Business, HR leaders blame technologists’ poor soft skills for project delays, quality hits
- 02 February, 2018 10:34
Companies understand the value of technologists with business skills but most are failing to develop those skills in the IT specialists they hire, according to a new study of HR and IT attitudes that suggests business people still see technology teams as a drag on productivity and effectiveness.
Fully 53 percent of the respondents polled by West Monroe Partners – whose Closing the Technology Leadership Gap research included over 600 HR/recruiting professionals and 650 business employees – said they had been working more with technology staff over the last 3 years.
This hadn’t always been a good thing, however: fully 71 percent said that issues in the IT-business collaboration had delayed or prolonged projects, while 43 percent said the quality of work had decreased and 33 percent said projects had missed deadlines as a result.
The firm’s analysis suggested that verbal miscommunication (cited by 66 percent of respondents), poor teamwork (52 percent), and written miscommunication (43 percent) were the biggest causes of collaboration issues – but reports from HR staff suggested that few companies were evaluating these skills in the technologists they were hiring.
Businesses “should actively look for technologists with the interpersonal, writing, and teamwork abilities to thrive in an integrated business setting and develop into leaders,” West Monroe Partners senior director Greg Layok wrote, noting that projects – and blame for failures – can no longer be classified as a business or an IT issue.
The problem is exacerbated given findings that 40 percent of employers don’t provide training in these skills – meaning that if technologists don’t have them when hired, they are unlikely to develop them on the job.
This can marginalise technologists, who are not being hired based on leadership potential – and end up being marginalised by their peers as a result. Fully 4 out of 10 HR leaders in the study said leadership was the least important soft skill when choosing technology candidates – and leadership was most often cited as the weakest soft skill among technology professionals.
“Soft skills factor into a technology employee’s career advancement,” the report notes, “yet businesses don’t provide the necessary training to further develop their IT professionals’ soft skills.”
This reality should motivate businesses to “actively look for technologists with the interpersonal, writing, and teamwork abilities to thrive in an integrated business setting and develop into leaders,” Layok wrote. “The challenge is formalising a process that most effectively evaluates prospects for needed soft skills and leadership potential.”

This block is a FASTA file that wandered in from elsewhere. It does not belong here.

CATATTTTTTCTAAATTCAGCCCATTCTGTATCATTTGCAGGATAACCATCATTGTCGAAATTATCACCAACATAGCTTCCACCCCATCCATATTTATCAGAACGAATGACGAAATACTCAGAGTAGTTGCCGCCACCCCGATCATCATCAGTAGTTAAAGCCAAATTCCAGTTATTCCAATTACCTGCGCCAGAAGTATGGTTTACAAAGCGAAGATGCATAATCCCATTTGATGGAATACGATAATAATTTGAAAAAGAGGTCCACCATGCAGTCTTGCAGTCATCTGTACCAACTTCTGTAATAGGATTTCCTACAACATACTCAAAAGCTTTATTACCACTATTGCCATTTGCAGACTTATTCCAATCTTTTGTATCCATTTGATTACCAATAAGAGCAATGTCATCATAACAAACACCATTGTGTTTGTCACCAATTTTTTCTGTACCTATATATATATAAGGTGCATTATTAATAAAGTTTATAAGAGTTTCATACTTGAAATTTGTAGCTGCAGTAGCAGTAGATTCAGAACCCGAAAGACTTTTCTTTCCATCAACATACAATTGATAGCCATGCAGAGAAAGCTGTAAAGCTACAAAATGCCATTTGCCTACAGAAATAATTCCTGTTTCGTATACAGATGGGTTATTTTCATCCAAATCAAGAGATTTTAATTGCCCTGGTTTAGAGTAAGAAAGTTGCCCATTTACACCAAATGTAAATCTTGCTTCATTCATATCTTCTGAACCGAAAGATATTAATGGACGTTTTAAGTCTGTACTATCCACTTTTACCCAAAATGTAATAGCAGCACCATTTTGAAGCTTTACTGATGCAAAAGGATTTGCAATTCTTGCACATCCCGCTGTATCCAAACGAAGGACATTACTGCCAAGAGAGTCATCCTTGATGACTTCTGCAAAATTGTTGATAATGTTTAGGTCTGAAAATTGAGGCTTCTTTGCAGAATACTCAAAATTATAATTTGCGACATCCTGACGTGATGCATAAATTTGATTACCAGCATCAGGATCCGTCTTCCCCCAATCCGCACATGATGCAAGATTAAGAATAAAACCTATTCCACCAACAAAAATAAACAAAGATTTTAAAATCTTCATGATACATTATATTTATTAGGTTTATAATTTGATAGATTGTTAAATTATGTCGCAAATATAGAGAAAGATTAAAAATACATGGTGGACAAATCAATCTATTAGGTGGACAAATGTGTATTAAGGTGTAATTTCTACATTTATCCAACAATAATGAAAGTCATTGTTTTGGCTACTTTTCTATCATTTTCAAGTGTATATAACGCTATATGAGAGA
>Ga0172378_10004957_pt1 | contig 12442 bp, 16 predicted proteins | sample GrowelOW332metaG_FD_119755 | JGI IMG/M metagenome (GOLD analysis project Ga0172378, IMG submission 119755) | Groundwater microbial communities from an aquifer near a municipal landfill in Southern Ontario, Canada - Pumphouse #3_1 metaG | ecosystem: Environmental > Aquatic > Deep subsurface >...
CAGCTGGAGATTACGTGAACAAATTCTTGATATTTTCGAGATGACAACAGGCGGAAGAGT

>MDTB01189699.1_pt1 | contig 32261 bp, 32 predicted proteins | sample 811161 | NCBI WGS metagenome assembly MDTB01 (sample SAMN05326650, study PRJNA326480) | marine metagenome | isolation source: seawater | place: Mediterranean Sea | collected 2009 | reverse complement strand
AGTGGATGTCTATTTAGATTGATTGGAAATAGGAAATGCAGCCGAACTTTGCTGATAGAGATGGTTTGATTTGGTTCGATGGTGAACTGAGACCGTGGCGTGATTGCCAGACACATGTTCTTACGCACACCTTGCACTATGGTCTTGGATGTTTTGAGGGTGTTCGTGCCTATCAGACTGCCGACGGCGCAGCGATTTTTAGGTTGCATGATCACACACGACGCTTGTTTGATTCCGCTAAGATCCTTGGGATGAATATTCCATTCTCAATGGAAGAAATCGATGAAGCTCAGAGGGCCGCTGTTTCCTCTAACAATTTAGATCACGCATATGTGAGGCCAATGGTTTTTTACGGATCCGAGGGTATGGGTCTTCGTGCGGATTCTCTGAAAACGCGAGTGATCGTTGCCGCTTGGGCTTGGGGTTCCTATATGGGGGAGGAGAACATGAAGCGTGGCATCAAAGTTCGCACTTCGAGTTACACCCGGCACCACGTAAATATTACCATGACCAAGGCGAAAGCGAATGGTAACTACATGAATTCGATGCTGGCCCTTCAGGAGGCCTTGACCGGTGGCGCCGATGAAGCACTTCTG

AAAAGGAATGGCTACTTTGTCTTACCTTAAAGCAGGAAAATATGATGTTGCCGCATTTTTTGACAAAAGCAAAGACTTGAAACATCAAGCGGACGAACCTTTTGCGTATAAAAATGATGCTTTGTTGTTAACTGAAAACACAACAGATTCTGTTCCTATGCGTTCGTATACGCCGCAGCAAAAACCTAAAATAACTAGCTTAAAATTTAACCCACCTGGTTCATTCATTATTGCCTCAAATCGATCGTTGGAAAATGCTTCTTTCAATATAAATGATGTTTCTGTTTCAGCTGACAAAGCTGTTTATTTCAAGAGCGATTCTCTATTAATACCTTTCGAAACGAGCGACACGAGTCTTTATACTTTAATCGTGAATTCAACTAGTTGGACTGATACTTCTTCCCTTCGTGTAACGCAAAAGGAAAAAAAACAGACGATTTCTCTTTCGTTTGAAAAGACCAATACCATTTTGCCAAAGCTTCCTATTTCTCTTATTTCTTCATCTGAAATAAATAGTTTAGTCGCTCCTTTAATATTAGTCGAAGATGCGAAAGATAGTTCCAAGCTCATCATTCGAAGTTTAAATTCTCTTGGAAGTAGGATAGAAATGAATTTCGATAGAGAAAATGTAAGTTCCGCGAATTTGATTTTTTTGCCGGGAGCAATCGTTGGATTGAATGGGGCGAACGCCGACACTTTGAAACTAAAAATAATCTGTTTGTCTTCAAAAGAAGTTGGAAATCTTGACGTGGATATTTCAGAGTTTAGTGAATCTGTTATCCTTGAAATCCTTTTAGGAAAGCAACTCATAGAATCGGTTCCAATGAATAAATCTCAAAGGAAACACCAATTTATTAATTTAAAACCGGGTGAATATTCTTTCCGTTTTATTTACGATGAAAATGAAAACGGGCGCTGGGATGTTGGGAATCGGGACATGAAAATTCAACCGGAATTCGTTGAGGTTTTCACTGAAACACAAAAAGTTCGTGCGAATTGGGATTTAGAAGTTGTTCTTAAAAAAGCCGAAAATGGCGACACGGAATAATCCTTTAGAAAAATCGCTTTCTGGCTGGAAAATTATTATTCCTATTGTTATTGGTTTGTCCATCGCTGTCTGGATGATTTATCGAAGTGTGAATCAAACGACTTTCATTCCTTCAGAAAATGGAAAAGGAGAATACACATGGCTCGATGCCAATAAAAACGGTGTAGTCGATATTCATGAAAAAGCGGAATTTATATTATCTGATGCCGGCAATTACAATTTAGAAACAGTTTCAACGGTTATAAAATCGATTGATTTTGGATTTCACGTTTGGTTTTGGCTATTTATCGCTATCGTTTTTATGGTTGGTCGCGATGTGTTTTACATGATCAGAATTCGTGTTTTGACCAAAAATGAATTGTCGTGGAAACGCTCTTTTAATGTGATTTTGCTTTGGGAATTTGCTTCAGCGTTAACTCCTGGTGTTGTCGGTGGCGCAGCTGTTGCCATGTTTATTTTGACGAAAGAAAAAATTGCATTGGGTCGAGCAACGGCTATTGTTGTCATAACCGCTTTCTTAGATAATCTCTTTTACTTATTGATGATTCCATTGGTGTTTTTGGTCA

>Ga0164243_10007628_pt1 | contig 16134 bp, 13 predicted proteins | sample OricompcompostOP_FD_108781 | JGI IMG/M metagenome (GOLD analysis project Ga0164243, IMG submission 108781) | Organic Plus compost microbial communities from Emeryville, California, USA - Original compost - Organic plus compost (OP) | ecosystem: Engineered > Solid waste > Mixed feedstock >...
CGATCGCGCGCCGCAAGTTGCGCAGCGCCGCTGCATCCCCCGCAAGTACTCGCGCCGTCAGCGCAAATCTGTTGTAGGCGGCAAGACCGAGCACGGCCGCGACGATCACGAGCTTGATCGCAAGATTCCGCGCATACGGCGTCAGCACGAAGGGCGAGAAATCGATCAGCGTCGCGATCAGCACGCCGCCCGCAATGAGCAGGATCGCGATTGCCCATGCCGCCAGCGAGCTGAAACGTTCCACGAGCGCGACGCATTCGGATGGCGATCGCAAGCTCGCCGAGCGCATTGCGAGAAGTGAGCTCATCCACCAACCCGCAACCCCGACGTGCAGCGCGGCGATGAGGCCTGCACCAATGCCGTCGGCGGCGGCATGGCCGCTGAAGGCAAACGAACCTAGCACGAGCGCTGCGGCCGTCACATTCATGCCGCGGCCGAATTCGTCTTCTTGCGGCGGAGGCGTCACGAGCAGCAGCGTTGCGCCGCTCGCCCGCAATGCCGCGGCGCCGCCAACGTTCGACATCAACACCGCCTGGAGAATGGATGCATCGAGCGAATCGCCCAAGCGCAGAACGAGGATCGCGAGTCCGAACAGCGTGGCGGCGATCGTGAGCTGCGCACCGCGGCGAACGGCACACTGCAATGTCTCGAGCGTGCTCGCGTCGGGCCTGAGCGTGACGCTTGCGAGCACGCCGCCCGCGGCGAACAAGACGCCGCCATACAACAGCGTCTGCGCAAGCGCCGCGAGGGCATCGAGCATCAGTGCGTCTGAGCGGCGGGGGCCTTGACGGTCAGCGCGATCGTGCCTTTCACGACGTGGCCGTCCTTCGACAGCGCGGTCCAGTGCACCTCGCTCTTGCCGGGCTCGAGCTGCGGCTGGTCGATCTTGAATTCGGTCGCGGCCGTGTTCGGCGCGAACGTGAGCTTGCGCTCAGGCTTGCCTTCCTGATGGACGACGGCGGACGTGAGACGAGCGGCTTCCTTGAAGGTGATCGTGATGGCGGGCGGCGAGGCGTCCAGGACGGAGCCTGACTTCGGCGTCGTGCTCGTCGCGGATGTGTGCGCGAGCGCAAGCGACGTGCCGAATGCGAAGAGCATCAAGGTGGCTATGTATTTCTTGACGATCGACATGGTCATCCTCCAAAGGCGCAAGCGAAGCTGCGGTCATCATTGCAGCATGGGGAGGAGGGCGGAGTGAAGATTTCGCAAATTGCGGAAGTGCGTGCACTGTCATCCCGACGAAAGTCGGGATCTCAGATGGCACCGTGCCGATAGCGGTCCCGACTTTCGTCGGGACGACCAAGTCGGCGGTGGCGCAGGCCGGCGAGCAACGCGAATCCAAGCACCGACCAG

Organisations will need to get more aggressive about finding and engaging the right staff in 2018, recruitment specialist Hays IT warned in its prediction of the top recruitment trends this year. This “game-changing transformation for employers” would replace the conventional ‘advertise & apply’ model, the firm noted, drawing on data analytics to actively prepare shortlists of suitable candidates.
Rampant demand for technology skills presents its own issues, however, since 61 percent of the HR leaders in West Monroe Partners’ study said technology roles are harder to fill than business roles. This may make businesses less picky about whom they employ – setting themselves up for collaboration problems down the track.
The best technologists may also be proving harder to source because they are actively looking for jobs that offer roles with upskilling and development, Hays IT noted. Those opportunities might come in the form of extra responsibilities, working on projects outside their original scope, mentoring, or being given time to attend conferences or webinars.
With a skills market transformation underway and the ongoing skills crisis as background noise, companies pursuing digital-transformation initiatives need to make sure they address these shortcomings head on, warns Y Soft Australia managing director Adam O’Neill – particularly in high-demand, critical areas such as cybersecurity, AI and Internet of Things (IoT) capabilities.
“Without effective planning for the resources needed to achieve the digital transformation,” he said in a statement, “organisations can find themselves with a skills gap that delays or undermines the transformation’s objectives.”
“It’s important for decision-makers to evaluate the organisation’s current skillset against those required by the digital initiative. This will reveal key gaps that need to be filled, at which point the company can decide whether current employees are capable of learning new skills – or if new talent needs to be sourced.”